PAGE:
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Bicameral legislation seeks modernized tax credit to support carbon capture, utilization and storage projects


As part of a bicameral legislative effort, U.S. Sens. Shelley Moore Capito (R-WV) and Joe Manchin (D-WV) introduced the Carbon Capture Modernization Act this week to modernize the Section 48A tax credit for coal facilities utilizing carbon capture.

Backed by a host of business and academic groups, including ALLETE Clean Energy, Minnesota Power, the National Rural Electric Cooperative Association, and the University of North Dakota Energy & Environmental Research Center, the legislation would open up the Section 48A tax credit first created in 2005. That credit was focused on coal-fired power plant projects that sought to reduce emissions through efficiency upgrades.

However, advocates of reform argue that the law has become outdated, despite revisions in 2008. Chiefly, the credit requires capture and storage of 65 percent of the CO2 generated at eligible plants, which groups like the Carbon Capture Coalition argue leaves carbon capture, utilization and storage (CCUS) retrofit projects in the cold.

“The transition to a cleaner energy future must come through innovation, not elimination,” Manchin, Chairman of the Senate Energy and Natural Resources Committee, said. “This bipartisan bill will incentivize the expanded use of carbon capture technologies, which is a critical component of meeting any global climate goals. This will help reduce emissions, keep our energy affordable and reliable, and chart a path to a cleaner energy future while also ensuring our continued climate leadership.”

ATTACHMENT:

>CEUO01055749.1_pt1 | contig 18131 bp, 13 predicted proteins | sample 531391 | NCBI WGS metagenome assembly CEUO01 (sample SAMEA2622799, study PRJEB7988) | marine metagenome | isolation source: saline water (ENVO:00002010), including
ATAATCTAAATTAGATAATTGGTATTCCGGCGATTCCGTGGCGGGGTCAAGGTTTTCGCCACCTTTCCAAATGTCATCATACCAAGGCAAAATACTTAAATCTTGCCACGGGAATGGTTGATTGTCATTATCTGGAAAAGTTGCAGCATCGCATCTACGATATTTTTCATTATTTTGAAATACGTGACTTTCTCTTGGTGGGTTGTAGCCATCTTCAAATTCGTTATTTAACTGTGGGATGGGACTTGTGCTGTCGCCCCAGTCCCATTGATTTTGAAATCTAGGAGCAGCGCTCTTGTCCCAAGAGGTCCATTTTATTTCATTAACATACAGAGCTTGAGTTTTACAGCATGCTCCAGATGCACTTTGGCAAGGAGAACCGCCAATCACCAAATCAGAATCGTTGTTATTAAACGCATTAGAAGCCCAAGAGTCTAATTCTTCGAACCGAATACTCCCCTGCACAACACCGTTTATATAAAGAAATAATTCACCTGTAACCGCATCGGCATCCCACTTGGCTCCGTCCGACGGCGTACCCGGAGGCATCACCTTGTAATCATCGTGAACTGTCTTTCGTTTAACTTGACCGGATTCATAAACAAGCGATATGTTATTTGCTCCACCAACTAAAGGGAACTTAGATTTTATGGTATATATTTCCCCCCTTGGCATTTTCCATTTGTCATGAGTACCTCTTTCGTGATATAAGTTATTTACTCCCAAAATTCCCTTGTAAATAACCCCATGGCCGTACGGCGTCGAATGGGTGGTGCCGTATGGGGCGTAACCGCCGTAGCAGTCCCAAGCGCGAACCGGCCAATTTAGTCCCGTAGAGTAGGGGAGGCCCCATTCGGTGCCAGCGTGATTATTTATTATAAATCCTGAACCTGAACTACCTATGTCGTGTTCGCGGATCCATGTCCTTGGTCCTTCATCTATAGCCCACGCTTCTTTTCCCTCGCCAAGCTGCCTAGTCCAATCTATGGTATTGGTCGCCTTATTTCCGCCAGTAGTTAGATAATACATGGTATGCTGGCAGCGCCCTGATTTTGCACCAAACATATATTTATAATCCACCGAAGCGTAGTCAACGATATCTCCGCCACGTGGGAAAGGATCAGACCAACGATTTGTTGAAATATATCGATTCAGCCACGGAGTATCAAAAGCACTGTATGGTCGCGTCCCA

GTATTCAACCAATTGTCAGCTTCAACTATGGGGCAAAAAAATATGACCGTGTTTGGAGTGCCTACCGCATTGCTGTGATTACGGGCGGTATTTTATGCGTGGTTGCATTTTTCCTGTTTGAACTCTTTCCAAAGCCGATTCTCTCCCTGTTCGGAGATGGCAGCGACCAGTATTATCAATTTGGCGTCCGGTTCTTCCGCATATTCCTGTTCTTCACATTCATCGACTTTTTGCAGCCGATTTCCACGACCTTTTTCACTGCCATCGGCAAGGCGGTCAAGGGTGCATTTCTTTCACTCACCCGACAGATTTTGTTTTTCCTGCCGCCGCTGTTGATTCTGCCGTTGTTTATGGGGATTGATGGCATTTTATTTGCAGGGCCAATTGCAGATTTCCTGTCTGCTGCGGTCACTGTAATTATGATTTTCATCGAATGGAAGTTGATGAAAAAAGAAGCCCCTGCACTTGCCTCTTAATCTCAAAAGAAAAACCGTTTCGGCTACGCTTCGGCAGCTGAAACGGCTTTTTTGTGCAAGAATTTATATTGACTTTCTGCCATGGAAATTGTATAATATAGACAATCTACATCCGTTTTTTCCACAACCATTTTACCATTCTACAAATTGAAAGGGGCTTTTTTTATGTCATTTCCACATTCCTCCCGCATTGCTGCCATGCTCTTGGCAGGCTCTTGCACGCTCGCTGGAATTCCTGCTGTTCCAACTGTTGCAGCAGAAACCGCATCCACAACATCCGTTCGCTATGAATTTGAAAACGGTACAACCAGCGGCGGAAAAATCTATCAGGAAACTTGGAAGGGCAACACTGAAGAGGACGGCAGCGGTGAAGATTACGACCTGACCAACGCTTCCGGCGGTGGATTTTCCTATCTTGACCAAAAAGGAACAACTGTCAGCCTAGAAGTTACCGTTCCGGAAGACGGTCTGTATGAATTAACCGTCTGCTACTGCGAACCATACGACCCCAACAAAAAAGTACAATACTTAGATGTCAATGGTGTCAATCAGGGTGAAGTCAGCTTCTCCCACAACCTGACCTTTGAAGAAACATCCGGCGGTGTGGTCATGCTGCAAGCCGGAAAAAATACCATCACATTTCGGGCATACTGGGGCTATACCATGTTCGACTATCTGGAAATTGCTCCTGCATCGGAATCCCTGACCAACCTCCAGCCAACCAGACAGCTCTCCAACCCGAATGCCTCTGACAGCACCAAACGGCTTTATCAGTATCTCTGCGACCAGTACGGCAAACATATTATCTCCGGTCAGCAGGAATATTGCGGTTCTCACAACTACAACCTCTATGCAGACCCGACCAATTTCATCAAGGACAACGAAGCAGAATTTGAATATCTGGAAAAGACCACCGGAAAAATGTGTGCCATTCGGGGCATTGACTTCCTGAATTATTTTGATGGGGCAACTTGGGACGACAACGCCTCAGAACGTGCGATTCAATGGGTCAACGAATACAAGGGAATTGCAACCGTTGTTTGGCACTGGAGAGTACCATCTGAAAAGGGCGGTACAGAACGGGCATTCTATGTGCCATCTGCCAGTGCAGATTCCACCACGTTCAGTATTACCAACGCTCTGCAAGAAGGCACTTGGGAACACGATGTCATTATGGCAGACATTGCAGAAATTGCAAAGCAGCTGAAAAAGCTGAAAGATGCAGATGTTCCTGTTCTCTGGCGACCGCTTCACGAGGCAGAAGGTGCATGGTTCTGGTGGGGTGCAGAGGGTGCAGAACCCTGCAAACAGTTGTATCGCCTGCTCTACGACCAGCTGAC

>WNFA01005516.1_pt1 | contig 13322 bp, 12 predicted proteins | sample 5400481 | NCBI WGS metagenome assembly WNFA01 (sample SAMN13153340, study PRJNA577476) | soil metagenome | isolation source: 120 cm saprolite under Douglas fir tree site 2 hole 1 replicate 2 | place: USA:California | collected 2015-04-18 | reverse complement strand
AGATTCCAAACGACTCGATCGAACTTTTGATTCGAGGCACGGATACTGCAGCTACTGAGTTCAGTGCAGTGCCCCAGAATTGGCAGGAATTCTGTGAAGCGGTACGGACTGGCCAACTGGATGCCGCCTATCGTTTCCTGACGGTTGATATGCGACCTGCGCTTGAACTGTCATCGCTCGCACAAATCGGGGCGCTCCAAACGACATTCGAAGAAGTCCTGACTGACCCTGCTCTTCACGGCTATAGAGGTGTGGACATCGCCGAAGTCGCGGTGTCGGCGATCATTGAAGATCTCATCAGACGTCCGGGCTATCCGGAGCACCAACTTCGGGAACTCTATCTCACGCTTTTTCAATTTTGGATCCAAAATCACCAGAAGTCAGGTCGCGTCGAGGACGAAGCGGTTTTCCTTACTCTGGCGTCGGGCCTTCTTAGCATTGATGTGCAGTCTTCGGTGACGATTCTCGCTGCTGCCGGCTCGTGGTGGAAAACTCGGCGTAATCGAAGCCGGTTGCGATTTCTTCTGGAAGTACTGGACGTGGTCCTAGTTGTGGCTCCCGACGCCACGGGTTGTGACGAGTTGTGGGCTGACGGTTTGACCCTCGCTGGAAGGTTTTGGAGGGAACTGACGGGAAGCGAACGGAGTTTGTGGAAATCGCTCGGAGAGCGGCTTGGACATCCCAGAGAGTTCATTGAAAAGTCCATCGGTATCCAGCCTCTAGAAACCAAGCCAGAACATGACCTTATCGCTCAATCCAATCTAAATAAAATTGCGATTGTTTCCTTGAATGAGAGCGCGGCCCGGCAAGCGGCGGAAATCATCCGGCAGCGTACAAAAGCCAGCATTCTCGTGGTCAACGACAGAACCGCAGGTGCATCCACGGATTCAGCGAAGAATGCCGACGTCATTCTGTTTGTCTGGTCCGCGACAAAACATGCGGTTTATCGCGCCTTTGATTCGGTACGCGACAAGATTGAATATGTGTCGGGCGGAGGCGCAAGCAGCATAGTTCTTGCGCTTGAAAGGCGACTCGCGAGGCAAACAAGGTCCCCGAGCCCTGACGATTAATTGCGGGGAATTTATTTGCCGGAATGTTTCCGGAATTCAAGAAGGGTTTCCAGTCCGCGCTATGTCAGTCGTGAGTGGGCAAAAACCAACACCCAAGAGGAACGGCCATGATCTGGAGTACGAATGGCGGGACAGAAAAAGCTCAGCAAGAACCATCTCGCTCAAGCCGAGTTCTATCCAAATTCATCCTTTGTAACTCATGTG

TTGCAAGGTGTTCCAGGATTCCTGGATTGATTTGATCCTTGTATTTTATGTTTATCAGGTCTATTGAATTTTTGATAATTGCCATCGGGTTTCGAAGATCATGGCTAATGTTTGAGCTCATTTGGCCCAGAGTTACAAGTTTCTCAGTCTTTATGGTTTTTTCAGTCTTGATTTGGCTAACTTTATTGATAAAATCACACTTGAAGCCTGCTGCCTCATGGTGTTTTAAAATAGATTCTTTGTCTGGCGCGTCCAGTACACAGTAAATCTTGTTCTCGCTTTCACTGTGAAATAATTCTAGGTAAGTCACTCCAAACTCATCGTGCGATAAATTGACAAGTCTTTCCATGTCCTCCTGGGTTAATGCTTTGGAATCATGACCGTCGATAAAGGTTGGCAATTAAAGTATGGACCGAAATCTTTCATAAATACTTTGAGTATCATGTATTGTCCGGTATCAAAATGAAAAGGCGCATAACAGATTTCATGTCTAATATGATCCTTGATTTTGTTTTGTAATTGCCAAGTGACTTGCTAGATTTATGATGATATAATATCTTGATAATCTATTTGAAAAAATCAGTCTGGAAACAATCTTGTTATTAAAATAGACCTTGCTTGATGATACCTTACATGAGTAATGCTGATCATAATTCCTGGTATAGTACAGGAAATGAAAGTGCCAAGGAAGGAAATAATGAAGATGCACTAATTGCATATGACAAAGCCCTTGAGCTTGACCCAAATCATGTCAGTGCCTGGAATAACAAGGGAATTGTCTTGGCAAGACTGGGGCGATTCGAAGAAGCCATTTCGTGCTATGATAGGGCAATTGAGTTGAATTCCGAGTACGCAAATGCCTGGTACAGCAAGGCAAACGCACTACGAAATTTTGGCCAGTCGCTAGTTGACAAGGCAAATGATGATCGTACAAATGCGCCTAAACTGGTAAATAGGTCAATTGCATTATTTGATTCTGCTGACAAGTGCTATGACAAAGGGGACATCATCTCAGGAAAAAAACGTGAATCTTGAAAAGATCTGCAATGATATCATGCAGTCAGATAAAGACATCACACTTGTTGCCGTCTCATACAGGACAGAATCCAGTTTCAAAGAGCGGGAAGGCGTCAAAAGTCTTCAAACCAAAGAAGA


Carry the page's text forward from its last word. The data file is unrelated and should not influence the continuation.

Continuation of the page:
The legislation would update performance and efficiency standards required by Section 48A to promote the adoption of CCUS technology. The idea was cosponsored by U.S. Sens. John Hoeven (R-ND), Tina Smith (D-MN), Kevin Cramer (R-ND), John Barrasso (R-WY), Jon Tester (D-MT), and Steve Daines (R-MT).

“As determined by the International Energy Agency, carbon capture, utilization, and storage (CCUS) will be a critical component in the electricity system of the future, ensuring continued reliable, dispatchable power generation and reducing emissions,” Shannon Angielski, executive director of the Carbon Utilization Research Council (CURC), said. “The Carbon Capture Modernization Act will be instrumental to deploy first mover carbon capture projects on existing power plants by making critical technical changes to the existing tax credit program, which will unlock nearly $2 billion in tax credits to be allocated as Congress intended – to invest in carbon capture to significantly reduce emissions from electric power facilities.”

Capito, Ranking Member of the Senate Environment and Public Works Committee, added that the bill would allow America to reach its full energy potential, promoting innovative ways to use even old resources like coal.

Efforts were echoed in the House by U.S. Reps. David McKinley (R-WV), Terri Sewell (D-AL), Kelly Armstrong (R-ND), Liz Cheney (R-WY), Alex Mooney (R-WV), Pete Stauber (R-MN), Marc Veasey (D-TX), and Carol Miller (R-WV).